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Tracy Llanera [23]Tracy Ann Llanera [1]Tracy Ann P. Llanera [1]
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Tracy Llanera
University of Connecticut
  1.  49
    Disavowing Hate.Tracy Llanera - 2019 - Journal of Philosophical Research 44:13-31.
    This article tracks how group egotists disavow their hate group identity. Group egotists are individuals born and raised in hate groups. The well-documented exit cases of Megan Phelps-Roper (Westboro Baptist Church) and Derek Black (White Nationalism) prove that hate group indoctrination can be undermined. A predominantly epistemic approach, which focuses on argument and conversational virtues, falls short in capturing the complexity of their apostasies. I turn to pragmatism for conceptual support. Using the work of Richard Rorty and William James, I (...)
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  2. Morality by Words: Murdoch, Nussbaum, Rorty.Tracy Llanera - 2014 - Budhi: A Journal of Ideas and Culture 18 (1):1-17.
    Despite the initial strangeness of grouping Iris Murdoch (a Platonist), Martha Nussbaum (an Aristotelian), and Richard Rorty (a pragmatist) together, this paper will argue that these thinkers share a strong commitment to the moral purport of literature. I will also show that their shared idea of moral engagement through literature interlocks the individual’s sense of self and the world of others. After considering their accounts, I will conclude by raising the question of literature’s moral limits.
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  3.  24
    Richard Rorty: Outgrowing Modern Nihilism.Tracy Llanera - 2020 - New York, NY, USA: Palgrave Macmillan.
    The book makes a new contribution to the contemporary debates on nihilism and the sacred. Drawing on an original interpretation of Richard Rorty’s writings, it challenges the orthodox treatment of nihilism as a malaise that human beings must overcome. Instead, nihilism should be framed as a problem for human culture to outgrow through pragmatism.
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  4. Redeeming Rorty’s Private–Public Distinction.Tracy Llanera - 2016 - Contemporary Pragmatism 13 (3):319-340.
    Rorty uses the private–public distinction as a conceptual tool to uphold the ideal of self–creation (Romanticism) simultaneously to the ideal of solidarity (Enlightenment liberalism). The difficulty of accommodating these two apparently opposing ideals has led Rorty to make inconsistent and contradictory claims about the private–public distinction. This article suggests a way of easing the tension that exists around Rorty’s formulations of the distinction. It does so by turning to the thematic of “self–enlargement” to be found in Rorty’s later writings. By (...)
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  5. Coming to Grips with Realism. [REVIEW]Tracy Llanera - 2017 - Critical Horizons 18 (3):281-288.
    Retrieving Realism renders the joint philosophical goals of Hubert Dreyfus and Charles Taylor into what is probably their final and most concise form. It has two main objectives: first, it aims to deconstruct the mediationalism that undergirds Western philosophy, and second, it endorses contact theory, or embodied/embedded coping, as an alternative. In this essay, I present the book’s most salient themes and reveal areas that are ripe for further philosophical consideration. I also direct the reader to the work’s genuine ontological (...)
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  6.  37
    Rethinking nihilism: Rorty vs Taylor, Dreyfus and Kelly.Tracy Llanera - 2016 - Philosophy and Social Criticism 42 (9):937-950.
    The idea of nihilism continues to figure prominently in philosophical debates about the problems of modernity. The aim of this article is to consider how Richard Rorty’s work might advance these debates. The article begins with a discussion of the problem of nihilism as it appears in the recent exchange between Charles Taylor, Hubert Dreyfus and Sean Kelly. It then brings Rorty into the conversation by considering his reflections on egotism and his proposed antidote to it: self-enlargement. I propose that (...)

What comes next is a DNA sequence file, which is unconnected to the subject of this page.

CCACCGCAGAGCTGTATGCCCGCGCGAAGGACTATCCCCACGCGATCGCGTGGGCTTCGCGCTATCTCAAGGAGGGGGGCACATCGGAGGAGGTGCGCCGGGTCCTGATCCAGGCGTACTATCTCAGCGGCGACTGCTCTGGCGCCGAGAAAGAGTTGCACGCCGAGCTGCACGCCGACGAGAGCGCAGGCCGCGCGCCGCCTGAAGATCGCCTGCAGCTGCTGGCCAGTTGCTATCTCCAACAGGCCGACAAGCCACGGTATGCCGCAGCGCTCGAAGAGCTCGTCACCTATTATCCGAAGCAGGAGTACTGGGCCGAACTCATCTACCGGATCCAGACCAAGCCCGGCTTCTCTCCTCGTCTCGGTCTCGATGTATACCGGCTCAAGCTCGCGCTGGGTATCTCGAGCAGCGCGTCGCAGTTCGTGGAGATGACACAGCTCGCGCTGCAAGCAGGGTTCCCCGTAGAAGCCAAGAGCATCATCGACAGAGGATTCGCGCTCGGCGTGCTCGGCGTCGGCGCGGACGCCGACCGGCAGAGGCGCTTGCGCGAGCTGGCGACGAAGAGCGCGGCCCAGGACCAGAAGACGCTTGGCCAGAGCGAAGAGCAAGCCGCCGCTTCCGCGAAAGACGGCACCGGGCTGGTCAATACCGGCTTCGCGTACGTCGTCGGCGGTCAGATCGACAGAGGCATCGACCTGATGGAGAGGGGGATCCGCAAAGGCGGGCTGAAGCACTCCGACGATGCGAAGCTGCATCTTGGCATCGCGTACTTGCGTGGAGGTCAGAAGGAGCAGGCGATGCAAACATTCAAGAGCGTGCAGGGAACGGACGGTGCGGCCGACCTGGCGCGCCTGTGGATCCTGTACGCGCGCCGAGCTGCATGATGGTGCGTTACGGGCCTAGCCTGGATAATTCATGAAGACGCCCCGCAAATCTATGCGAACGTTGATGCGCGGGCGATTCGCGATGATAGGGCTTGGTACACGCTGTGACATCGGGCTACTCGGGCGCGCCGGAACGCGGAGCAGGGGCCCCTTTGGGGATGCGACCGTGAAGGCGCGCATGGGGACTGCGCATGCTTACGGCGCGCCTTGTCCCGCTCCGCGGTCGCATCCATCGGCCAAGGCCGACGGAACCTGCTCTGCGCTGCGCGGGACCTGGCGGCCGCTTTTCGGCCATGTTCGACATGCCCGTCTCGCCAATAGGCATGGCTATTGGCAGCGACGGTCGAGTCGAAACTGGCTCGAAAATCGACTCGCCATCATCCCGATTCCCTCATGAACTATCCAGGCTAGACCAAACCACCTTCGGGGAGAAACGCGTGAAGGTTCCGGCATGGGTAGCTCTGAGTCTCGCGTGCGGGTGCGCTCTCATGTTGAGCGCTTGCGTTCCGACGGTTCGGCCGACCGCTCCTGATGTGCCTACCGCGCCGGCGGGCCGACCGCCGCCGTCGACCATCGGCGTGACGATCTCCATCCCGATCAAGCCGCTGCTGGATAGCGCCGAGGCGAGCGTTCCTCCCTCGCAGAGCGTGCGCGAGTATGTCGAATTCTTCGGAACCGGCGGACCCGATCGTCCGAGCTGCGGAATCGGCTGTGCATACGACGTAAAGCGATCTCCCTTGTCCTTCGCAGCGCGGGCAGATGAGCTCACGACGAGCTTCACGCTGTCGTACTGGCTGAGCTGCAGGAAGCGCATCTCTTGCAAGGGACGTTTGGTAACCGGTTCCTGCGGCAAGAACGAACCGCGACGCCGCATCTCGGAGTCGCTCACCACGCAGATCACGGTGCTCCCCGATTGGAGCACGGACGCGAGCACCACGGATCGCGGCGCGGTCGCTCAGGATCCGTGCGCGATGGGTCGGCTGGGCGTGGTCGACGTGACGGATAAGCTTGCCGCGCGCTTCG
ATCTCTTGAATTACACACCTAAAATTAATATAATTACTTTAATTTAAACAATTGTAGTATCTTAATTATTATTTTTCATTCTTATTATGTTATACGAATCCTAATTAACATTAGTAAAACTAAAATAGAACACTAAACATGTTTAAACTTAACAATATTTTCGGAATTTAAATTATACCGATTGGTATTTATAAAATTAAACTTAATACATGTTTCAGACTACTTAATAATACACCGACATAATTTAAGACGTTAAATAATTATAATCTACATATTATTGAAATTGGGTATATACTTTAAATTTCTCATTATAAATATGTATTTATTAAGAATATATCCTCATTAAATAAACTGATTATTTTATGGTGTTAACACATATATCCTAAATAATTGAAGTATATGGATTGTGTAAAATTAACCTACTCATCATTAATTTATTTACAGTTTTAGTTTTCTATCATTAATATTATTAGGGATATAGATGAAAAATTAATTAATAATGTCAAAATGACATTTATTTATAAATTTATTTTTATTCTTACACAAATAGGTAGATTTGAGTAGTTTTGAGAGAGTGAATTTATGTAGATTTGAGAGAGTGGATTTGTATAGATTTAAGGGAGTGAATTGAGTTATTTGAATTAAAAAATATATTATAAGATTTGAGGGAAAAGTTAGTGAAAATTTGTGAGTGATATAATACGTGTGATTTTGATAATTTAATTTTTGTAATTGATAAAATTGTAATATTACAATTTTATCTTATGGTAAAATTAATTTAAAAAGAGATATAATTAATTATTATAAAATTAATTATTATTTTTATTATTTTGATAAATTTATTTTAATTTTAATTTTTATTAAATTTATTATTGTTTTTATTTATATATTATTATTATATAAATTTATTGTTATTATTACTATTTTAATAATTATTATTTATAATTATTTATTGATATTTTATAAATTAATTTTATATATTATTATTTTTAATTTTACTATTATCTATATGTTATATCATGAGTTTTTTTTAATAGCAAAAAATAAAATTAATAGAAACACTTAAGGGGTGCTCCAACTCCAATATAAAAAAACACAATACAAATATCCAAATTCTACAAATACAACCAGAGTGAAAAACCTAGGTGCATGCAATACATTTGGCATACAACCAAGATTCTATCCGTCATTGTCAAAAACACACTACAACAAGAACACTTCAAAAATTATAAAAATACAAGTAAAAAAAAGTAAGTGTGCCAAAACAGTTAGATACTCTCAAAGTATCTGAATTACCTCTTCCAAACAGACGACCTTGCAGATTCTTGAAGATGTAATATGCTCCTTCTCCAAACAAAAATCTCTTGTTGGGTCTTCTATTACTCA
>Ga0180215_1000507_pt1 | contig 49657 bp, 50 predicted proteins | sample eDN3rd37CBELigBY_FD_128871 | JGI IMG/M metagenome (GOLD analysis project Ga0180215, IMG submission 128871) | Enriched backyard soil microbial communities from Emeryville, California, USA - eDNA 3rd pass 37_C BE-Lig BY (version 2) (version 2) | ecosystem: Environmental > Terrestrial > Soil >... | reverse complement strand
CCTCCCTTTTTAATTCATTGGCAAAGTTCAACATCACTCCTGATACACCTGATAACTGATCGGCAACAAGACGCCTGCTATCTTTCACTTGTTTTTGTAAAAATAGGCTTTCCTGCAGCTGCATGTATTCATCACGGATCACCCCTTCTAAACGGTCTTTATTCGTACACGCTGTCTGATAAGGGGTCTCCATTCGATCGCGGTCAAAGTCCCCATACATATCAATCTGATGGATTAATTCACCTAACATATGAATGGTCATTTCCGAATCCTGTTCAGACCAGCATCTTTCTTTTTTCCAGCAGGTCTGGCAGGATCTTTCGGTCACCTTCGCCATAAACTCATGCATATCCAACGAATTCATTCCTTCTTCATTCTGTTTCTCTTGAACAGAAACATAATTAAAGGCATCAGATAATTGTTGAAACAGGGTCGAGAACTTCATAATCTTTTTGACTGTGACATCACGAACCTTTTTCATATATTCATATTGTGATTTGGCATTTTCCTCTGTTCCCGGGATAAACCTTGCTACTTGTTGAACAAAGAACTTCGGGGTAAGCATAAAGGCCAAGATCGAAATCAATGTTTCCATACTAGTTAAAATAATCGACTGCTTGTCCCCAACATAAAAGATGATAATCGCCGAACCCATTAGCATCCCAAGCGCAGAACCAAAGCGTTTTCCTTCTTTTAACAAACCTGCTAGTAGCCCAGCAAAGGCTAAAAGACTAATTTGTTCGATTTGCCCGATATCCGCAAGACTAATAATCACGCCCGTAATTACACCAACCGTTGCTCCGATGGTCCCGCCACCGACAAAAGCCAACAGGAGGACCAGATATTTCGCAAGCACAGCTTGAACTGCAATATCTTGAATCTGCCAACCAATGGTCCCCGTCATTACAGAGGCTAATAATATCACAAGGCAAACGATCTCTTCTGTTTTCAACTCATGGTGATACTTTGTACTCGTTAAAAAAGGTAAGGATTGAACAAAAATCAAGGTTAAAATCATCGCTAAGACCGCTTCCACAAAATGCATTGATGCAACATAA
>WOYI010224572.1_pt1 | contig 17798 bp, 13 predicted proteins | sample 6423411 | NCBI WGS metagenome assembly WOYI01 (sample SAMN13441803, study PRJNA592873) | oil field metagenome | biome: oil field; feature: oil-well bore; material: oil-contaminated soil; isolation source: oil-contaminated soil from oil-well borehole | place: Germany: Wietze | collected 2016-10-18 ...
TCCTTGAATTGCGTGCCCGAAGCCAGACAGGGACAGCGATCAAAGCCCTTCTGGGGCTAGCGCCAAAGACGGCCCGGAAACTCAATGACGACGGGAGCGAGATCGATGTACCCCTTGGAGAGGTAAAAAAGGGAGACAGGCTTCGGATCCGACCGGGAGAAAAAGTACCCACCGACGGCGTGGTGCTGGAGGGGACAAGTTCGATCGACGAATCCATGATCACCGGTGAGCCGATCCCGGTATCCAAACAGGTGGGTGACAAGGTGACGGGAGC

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  7.  13
    Précis of Richard Rorty: Outgrowing modern nihilism.Tracy Llanera - 2022 - Philosophical Forum 53 (3):151-155.
  8. Ethnocentrism: Lessons from Richard Rorty to Randy David.Tracy Llanera - 2017 - Philippine Sociological Review 65:133-149.
    This article engages Richard Rorty’s controversial concept of ethnocentrism with the help of Randolf (Randy) S. David’s writings. The first section defines Rorty’s concept of ethnocentrism and responds to the general criticisms of relativism and divisiveness that have been made against it. The second section suggests a conceptual replacement for Rorty’s notion of a vicious ethnocentrism: egotism. Egotism is a kind of cultural ethnocentrism that is resistant to openness, creativity, and social transformation. Inspired by David’s work, the third and final (...)
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  9.  49
    Richard Rorty and the concept of redemption.Tracy Llanera - 2016 - International Journal for Philosophy of Religion:1-16.
    It is curious why a secular pragmatist like Richard Rorty would capitalize on the religiously-laden concept of redemption in his recent writings. But more than being an intriguing idea in his later work, this essay argues that redemption plays a key role in the historical development of Rorty’s thought. It begins by exploring the paradoxical status of redemption in Rorty’s oeuvre. It then investigates an overlooked debate between Rorty, Dreyfus and Taylor that first endorses the concept. It then contrasts Rorty’s (...)
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  10.  29
    A Culture of Egotism: Rorty and Higher Education.Tracy Llanera & Nicholas H. Smith - 2021 - In A. Mahon (ed.), The Promise of the University: Reclaiming Humanity, Humility and Hope. Singapore: pp. 55-66.
    This chapter takes a critical look at universities from the perspective of the neopragmatist philosophy of education outlined by Richard Rorty. The chapter begins with a discussion of Rorty’s view of the ends that educational institutions properly serve in a liberal democracy. It then considers the kind of culture that Rorty takes to be conducive to those ends and the kind that is antithetical to them. Rorty sometimes characterizes the latter as a culture of ‘egotism’. After describing the main aspects (...)
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  11.  16
    Richard Rorty and the concept of redemption.Tracy Llanera - 2017 - International Journal for Philosophy of Religion 82 (2):103-118.